Brighton Year-Round 2021
Simon Watterton’s built a reputation for thoughtful, probing performances particularly for his Beethoven cycles. At All Saints whose new Thursday lunchtime programmes begin on th 7th and continue throughout the autumn, winter and spring.
Simon Watterton’s known to Radio 3 and Classic FM, but also this part of the UK Wirral-born, and trained at the Purcell School, Watterton’s built a reputation for thoughtful, probing performances particularly for his Beethoven cycles.
They’re in evidence today as Watterton frames his recital with two sonatas filleted with a relatively brief Schumann, the Arabesque Op 18.
The first Sonata, the D minor Op 31/2 Tempest of 1802 is one of those apocryphally-named works stemming from Beethoven’s supposed riposte to its storminess dark ‘read The Tempest’ which seems something the next generation might have done.
Watterton has an engaging introductory style too, and the performance stems from his refusal to overstress The D minor in anything buts its own syntactic darkness. Watterton takes tempi at a deliberately steady pace, emphasising the density of Beethoven’s pianistic textures. He can accelerate but even then wants to show the architecture and expressivity in each of those chords. Wattterton gains much from their weight too. The slow cumulative triads of the finale with their intensifying weight and unrelenting conclusion.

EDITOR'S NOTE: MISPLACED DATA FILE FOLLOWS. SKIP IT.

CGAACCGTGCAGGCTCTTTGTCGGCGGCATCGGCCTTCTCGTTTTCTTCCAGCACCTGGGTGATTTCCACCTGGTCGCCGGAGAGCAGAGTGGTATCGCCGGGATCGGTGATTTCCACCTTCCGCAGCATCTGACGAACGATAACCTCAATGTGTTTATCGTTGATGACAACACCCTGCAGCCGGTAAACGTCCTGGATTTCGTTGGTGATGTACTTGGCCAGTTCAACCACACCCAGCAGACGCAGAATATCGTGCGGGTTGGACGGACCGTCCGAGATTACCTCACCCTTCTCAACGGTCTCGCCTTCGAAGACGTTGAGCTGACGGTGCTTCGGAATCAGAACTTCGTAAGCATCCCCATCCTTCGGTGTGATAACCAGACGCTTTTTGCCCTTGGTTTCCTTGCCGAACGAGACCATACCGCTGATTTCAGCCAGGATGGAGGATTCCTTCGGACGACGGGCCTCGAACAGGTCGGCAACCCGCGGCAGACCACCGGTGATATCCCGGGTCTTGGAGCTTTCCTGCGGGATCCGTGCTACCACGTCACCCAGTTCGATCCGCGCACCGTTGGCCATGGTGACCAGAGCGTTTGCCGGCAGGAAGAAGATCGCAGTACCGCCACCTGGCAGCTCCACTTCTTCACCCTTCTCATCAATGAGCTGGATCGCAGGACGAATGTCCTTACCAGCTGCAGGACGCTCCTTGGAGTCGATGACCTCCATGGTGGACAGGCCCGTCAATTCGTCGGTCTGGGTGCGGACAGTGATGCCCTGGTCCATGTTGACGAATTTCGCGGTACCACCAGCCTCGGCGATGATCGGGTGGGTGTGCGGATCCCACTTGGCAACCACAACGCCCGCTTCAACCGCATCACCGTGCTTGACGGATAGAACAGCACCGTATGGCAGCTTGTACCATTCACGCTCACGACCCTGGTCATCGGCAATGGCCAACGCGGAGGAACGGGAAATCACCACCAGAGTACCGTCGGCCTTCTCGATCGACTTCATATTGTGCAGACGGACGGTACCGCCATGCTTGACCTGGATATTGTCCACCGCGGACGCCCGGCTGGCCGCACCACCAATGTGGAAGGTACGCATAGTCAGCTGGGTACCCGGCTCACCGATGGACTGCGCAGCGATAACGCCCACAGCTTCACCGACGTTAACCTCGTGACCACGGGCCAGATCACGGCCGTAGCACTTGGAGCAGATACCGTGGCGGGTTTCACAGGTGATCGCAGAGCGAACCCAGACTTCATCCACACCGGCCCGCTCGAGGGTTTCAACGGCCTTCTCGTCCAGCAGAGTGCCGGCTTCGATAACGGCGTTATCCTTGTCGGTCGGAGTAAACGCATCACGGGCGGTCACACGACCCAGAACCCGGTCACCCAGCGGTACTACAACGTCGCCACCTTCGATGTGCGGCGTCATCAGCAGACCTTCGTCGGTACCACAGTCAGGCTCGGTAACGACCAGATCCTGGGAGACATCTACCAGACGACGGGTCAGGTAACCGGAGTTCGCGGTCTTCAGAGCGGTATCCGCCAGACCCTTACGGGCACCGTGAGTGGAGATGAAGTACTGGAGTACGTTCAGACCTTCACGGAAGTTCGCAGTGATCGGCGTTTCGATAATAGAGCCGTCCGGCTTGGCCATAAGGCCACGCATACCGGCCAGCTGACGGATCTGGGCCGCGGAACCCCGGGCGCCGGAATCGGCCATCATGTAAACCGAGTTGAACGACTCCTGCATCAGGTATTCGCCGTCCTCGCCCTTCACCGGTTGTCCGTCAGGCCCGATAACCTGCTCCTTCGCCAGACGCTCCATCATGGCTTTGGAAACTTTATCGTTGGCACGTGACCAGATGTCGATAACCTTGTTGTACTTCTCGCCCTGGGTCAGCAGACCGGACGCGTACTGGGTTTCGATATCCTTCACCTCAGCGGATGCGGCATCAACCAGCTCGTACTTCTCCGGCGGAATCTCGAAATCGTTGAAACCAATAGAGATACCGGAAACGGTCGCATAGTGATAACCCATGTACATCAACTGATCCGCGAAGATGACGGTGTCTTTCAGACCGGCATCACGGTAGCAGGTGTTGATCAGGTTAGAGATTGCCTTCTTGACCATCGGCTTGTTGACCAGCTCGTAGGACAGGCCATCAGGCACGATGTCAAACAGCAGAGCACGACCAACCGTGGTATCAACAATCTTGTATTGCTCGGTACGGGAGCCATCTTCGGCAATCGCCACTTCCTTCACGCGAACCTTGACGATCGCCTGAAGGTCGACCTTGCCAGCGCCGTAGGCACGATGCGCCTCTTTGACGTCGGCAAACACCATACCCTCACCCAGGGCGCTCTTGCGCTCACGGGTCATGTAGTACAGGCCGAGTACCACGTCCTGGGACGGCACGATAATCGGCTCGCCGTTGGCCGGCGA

Schumann’ Arabesque Op 18 from 1838 is an airborne more lyrical Eusebus end of his dual personality. It never rises above mezzo forte and Waterton again splays ut the texture and invites us into the exploratory relentless whirligig of sChumann’s invention. The Arabesque is a relatively simple ternary affair, with no abrupt shifts and an overall eveness – with a few pull-aways with quick accelerandos like a pulse of thought. Played at this tempi Watterton risks steady fleetness of tempo but we see colours rarely glimpsed before.
Returning to Beethoven we reach ‘Les Adieux’ Op 81b in E flat major from 1810, and former history. wE know this was a parting and returning gift for his great friend Archduke Rudolph a gifted composer himself who thought it prudent as an army man to quite Vienna before Napoleon arrived. He was killed in 1812.
The only discordant note is the title, the French version of all things of the real title: das Leberwohl’ that three-syllable word encoded in the slowly emergent opening Watterton again takes at an exploratory almost ruminant pace.
More emphases and joy await, but here, in the minor elements of E flat, we happen on a brief mourning slow interlude rather than movement; then the joyous finale though even here Beethoven and Watterton (who warned us he would) pull back before the final joyous outburst of reunion. Watterton lets the full weight of chords chime from the opening through to the end, in an always-alert musicianship: both warm and analytical at the same time, a rare feat. Thoroughly recommended.